FECL 57 (March 1999):

GERMAN-POLISH BORDER A DANGEROUS PLACE FOR TAXI DRIVERS

In Germany's border region with Poland, ever greater numbers of taxi drivers are facing charges for "abetting illegal entry of aliens". Criminal proceedings against cab drivers have significantly increased following the introduction, four years ago, of a paragraph 92a into the German Foreigners Law.

The new provision makes "abetting" of illegal entry and illegal stay of aliens punishable offences. The new rules have triggered an avalanche of trials that have affected in the first instance cab drivers operating in the German Polish border area. More than hundred criminal investigations against cab drivers have been opened. In the small town of Zittau, situated at the most southeastern point of the Land of Saxony, every third taxi driver is under investigation.

The taxi drivers are charged with "smuggling aliens", on the grounds that they transported "illegal aliens" to destinations in the interior of Germany.

Those charged claim that they were unaware of their passengers' status, but judges do not seem to be inclined to believe them. Courts have given prison sentences of up to two and a half years, and four taxi drivers are already serving terms, after having exhausted all national legal remedies.

According to estimates of the German Federal Border Protection Service (Bundesgrenzschutz: BGS), 150 persons illegally cross the heavily guarded along the rivers Oder and Neisse every day. The Neisse in particular can be crossed easily.

In its efforts to curb illegal entries, the BGS has resorted to very questionable practices. Among other activities, authorities have set up a special "citizens' hot line", on which inhabitants of the border region can call free of charge to inform the BGS about "suspicious observations". The hot line has proven a success. More than half of the arrests of "illegal aliens" were made as a result of citizens acting as voluntary informers.

The BGS’s main concern is to prevent "illegal aliens" from reaching destinations inside Germany, since only aliens stopped in border districts can be returned to Poland or the Czech Republic without delay. Once an "illegal alien" has succeeded in filing an asylum application inside the country, this is no longer possible.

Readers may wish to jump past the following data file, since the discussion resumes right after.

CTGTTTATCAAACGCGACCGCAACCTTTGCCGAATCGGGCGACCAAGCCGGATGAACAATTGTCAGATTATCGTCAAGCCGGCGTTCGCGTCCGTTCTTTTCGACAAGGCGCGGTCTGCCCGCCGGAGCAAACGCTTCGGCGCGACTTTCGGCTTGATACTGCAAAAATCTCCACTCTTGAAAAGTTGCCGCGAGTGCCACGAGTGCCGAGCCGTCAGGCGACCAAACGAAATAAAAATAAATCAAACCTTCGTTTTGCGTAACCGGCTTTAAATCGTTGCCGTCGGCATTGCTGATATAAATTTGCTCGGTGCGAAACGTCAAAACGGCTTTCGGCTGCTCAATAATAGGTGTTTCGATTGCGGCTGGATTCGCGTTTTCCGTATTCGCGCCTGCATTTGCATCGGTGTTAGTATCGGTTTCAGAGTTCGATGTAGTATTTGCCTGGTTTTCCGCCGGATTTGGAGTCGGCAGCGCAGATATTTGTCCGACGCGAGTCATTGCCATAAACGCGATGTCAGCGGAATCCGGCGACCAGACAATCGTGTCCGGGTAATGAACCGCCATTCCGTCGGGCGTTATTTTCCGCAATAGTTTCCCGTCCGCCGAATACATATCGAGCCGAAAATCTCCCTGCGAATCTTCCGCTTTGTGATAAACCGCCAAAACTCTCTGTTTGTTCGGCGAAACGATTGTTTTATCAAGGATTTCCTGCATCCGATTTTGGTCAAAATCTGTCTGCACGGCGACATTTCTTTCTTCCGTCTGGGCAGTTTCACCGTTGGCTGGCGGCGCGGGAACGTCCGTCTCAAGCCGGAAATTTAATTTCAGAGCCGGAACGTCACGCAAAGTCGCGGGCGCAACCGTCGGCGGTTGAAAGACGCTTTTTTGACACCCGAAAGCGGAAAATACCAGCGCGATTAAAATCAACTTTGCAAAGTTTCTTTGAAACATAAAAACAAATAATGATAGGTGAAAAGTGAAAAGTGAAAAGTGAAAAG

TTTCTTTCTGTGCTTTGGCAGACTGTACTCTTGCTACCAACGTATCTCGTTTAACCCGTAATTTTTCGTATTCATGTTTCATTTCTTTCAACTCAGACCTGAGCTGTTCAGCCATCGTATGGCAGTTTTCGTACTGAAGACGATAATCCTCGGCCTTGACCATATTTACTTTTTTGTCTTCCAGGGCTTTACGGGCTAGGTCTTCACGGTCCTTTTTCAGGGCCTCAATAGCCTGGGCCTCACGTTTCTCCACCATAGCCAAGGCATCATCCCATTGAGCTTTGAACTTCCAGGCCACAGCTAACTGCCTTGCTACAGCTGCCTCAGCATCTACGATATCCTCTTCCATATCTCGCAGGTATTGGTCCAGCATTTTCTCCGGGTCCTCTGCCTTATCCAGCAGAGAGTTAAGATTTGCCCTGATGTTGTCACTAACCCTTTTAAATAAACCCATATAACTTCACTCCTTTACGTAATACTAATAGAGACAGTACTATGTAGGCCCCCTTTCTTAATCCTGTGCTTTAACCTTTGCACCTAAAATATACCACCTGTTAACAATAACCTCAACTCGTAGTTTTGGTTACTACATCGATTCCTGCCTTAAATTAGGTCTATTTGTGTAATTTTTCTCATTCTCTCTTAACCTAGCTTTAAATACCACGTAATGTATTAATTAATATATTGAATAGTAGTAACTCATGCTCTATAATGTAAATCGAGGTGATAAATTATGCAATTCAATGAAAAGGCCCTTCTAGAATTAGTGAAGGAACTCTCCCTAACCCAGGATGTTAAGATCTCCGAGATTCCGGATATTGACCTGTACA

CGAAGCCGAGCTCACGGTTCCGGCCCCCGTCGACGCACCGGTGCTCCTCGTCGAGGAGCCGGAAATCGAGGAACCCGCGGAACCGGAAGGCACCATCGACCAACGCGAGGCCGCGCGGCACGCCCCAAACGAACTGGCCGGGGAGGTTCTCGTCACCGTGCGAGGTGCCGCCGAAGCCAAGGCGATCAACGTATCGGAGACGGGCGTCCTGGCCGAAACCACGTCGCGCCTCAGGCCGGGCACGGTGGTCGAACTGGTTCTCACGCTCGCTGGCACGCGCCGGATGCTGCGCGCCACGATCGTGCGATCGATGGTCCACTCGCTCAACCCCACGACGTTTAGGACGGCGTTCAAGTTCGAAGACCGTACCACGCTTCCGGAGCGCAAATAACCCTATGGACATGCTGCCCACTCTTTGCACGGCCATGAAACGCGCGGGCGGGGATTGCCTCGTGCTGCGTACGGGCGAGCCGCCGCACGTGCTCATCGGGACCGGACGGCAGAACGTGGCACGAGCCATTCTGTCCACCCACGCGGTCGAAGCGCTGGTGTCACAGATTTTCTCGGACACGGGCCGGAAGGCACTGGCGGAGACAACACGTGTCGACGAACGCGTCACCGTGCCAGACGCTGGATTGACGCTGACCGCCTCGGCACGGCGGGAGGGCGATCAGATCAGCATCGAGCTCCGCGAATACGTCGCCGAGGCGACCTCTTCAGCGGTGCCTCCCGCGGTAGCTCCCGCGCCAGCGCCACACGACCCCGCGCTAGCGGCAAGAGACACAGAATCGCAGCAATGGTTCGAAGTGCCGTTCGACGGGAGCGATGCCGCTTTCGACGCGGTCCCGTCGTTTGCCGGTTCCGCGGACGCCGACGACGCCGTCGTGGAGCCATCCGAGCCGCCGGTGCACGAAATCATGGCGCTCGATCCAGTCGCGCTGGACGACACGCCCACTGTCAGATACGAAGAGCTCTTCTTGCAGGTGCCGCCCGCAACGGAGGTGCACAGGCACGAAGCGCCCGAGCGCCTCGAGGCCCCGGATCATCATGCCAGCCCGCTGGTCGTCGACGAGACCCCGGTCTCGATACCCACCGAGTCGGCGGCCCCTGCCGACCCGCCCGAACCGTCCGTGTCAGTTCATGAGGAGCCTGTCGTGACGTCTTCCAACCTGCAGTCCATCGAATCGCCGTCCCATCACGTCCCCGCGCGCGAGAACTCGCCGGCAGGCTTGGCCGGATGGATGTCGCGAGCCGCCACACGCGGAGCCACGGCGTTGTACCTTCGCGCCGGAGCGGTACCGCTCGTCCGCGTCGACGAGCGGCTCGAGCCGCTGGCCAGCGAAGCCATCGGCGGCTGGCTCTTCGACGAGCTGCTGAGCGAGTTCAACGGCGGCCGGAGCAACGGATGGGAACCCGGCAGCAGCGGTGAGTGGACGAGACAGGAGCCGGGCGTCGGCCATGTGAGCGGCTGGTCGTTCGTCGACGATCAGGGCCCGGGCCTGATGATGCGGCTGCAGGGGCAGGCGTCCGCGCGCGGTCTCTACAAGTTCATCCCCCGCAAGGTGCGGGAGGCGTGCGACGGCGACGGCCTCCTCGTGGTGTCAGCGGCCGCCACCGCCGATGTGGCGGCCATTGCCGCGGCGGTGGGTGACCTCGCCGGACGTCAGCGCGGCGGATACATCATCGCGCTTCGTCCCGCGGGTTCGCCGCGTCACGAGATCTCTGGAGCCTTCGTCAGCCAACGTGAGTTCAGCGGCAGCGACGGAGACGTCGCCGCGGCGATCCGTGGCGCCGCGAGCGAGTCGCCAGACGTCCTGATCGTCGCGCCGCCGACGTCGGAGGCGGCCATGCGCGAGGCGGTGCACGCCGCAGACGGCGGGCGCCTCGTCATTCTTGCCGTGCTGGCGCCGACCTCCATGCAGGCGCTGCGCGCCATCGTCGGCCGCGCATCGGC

In a leaflet distributed by the BGS last year, taxi drivers are warned: "Do not carry persons in your taxi who have manifestly entered the country illegally". And Courts have given indications on how to distinguish illegal from legal aliens. "Conspicuously soiled clothes and shabby clothing", as well as "conspicuously large amounts of luggage" are sufficient grounds for suspicion. Wet clothes indicate that a would-be passenger has just swum across the Neisse, cab drivers are told. There are no other means for cab drivers to determine who is an "illegal alien". Cab drivers are prohibited by law from checking travel documents. They have only two safe options for avoiding the risk of prosecution. Either they refuse, as a rule, to carry passengers who look foreign, or they inform the BGS whenever their services are sought by a foreign-looking customer. In Zittau, cab drivers have opted for the first option. Nobody who looks like a foreigner can any longer expect to get a ride.

Recently, a local Turkish shop owner was attacked on the street and severely injured. Despite his desperate calls for help, no taxi driver wanted to take him to the hospital.

In the meantime, taxi drivers from Berlin and Hamburg have launched a protest campaign. In a convoy in solidarity with both their colleagues in the border regions and foreign passengers they drove to the border. Their statement distributed throughout the country says: "We want to carry people who look foreign, speak bad German, and have a lot of luggage and wet clothes to their destination". The campaign is running under the slogan "No human being is illegal".

Taxi drivers are also considering a complaint to the European Court of Human Rights.

 

Source: Neue Zürcher Zeitung, 29.1.99.